This principle of using unspent transaction outputs to represent contracts can be used in combination with other features, such as encryption techniques. This allows the implementation of complex scenarios and activities. Effectively, the context around the unsigned transaction output UTXO and the associated metadata within the script that enables it to be spent, allows the transaction to act as a pointer or reference to an off-chain repository which contains the formal details of the contract. Herein, Off-chain' means that it is not part of the blockchain itself. This provides a mechanism whereby anyone can use a software-based component or tool to determine whether the contract has been terminated or is still valid/open by inspecting the blockchain. Once the contract is terminated, this will be recorded on the blockchain as a spent output in a transaction and this available for public inspection. The blockchain transaction becomes a permanent, unalterable and public record of the contract's existence and current status.
The repository (which may also be called a 'registry' or 'register') may be implemented in a variety of ways including, for example, as a distributed hash table (DHT). A hash of the contract can be generated and stored as metadata within the blockchain transaction, and can serve as the look-up key for referencing the contract from the blockchain. A reference to the location of the contract is also provided within the transaction metadata. For example, the URL for the repository may be provided. While the metadata is open to public view, the contract itself may not be, or may be partially protected. Standard Bitcoin features such as CheckLockTime Verify (CLTV) can allow the contract to have a formal, automated expiry at a point in the future. Use of the blockchain enables this expiry date to be a matter of secure (unalterable) public record. This concept, in combination with the use of multiple encryption keys described below, enables the CLTV model to automatically roll-on or renew the contract unless explicitly cancelled.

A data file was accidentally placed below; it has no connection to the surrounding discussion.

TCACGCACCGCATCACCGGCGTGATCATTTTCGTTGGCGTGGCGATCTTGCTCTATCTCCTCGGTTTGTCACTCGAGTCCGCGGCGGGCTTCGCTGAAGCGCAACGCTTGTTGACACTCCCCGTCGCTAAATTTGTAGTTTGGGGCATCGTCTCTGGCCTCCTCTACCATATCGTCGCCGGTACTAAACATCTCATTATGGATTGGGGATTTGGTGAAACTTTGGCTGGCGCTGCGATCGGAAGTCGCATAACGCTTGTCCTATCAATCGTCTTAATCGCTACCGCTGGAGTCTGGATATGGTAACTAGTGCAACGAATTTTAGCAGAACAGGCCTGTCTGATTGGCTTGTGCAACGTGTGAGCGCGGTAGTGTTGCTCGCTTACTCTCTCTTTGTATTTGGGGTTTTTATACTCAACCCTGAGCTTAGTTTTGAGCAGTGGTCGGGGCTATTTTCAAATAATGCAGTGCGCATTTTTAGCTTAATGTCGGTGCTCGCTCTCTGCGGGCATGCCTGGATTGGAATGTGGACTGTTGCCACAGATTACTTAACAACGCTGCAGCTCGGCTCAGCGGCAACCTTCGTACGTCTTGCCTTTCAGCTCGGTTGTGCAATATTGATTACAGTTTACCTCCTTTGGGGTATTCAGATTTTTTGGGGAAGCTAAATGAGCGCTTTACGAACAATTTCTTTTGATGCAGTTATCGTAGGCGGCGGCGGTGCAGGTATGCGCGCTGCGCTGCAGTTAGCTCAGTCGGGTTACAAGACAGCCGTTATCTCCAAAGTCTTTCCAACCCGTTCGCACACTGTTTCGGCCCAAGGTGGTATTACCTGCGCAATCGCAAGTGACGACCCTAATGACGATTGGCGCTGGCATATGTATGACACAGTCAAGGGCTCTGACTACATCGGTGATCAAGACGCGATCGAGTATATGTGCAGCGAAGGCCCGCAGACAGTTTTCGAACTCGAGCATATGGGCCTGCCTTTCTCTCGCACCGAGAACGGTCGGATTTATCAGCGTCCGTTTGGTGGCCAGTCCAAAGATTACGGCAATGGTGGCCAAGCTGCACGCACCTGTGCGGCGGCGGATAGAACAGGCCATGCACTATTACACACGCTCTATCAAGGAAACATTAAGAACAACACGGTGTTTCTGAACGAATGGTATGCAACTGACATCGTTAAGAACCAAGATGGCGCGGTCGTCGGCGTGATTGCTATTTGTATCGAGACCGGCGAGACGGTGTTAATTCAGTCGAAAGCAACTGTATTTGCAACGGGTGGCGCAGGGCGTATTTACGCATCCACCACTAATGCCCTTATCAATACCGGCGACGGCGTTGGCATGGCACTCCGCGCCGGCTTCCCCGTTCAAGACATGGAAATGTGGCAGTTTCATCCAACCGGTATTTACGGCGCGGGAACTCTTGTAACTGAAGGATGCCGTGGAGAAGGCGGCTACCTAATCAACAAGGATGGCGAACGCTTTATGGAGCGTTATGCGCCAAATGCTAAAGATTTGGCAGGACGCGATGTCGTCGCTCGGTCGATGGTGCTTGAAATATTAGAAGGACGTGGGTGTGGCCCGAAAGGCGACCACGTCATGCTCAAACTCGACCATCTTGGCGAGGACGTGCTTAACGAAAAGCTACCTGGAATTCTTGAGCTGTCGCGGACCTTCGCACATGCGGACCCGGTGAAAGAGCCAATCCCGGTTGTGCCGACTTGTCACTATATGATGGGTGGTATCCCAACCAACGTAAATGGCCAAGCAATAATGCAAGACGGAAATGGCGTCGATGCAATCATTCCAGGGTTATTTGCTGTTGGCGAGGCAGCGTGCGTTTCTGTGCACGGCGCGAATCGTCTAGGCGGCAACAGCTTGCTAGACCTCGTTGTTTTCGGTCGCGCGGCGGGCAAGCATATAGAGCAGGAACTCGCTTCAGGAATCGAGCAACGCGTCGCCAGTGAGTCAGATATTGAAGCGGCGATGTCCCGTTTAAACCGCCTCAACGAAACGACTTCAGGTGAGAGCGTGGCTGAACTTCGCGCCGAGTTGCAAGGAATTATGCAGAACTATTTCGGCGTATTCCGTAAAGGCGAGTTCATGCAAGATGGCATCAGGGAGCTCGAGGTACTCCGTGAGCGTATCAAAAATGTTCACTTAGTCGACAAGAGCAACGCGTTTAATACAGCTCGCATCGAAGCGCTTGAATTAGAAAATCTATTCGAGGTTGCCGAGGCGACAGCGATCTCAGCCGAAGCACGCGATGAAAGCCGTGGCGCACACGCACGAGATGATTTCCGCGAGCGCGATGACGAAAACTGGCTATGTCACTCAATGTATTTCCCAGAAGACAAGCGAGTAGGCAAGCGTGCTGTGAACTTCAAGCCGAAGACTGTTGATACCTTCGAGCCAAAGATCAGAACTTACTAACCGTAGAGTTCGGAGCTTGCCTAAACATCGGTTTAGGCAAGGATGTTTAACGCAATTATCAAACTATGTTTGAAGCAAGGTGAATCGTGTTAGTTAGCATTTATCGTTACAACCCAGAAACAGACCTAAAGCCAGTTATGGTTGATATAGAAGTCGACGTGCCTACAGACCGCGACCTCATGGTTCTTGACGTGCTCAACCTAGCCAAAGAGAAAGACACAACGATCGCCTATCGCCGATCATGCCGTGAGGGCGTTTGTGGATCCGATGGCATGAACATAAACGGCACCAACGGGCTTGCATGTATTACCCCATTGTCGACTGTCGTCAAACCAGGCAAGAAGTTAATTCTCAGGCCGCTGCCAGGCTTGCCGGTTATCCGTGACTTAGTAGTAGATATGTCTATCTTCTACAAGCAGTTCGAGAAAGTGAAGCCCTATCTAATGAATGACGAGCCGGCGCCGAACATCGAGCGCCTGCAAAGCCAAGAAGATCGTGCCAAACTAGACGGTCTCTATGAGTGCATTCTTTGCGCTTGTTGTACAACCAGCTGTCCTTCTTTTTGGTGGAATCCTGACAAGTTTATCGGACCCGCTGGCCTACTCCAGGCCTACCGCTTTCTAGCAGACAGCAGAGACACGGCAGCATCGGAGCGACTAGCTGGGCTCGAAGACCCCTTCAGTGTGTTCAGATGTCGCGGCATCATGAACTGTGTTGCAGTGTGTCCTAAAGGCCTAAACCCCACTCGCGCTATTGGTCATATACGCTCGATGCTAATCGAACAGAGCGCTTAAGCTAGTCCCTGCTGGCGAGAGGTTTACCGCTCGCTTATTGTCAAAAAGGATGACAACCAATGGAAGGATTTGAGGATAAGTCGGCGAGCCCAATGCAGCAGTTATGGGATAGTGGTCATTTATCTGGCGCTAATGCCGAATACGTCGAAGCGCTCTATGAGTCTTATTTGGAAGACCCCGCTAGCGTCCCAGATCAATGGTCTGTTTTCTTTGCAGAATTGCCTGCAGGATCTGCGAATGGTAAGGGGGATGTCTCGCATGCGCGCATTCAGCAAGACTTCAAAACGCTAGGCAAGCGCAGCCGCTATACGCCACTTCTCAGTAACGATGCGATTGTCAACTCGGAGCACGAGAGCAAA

The use of deterministic sub-keys, in combination with the tokenisation mechanism described herein, allows sub-contracts or schedules against contracts to be created.
Further still, the use of off-block computing agents (oracles) allows contract conditionality to be built in and modified by trusted third-parties. This means that the agent's action can be influenced by conditions (eg "IF" statements) which are provided within the contract definition.
Key Terms
The following terms may be used herein.
• Contract issuer:
This entity represents an actor that is responsible for the publication of the contract onto the Blockchain
• Interested party:
This entity represents an actor that may need to determine whether a particular contract is still in place or not, or may need to determine the specifics of the contract.
• Repository:
This entity represents a location which secures / stores a structured representation of the contract that the Blockchain smart contract references; Contract counterparty: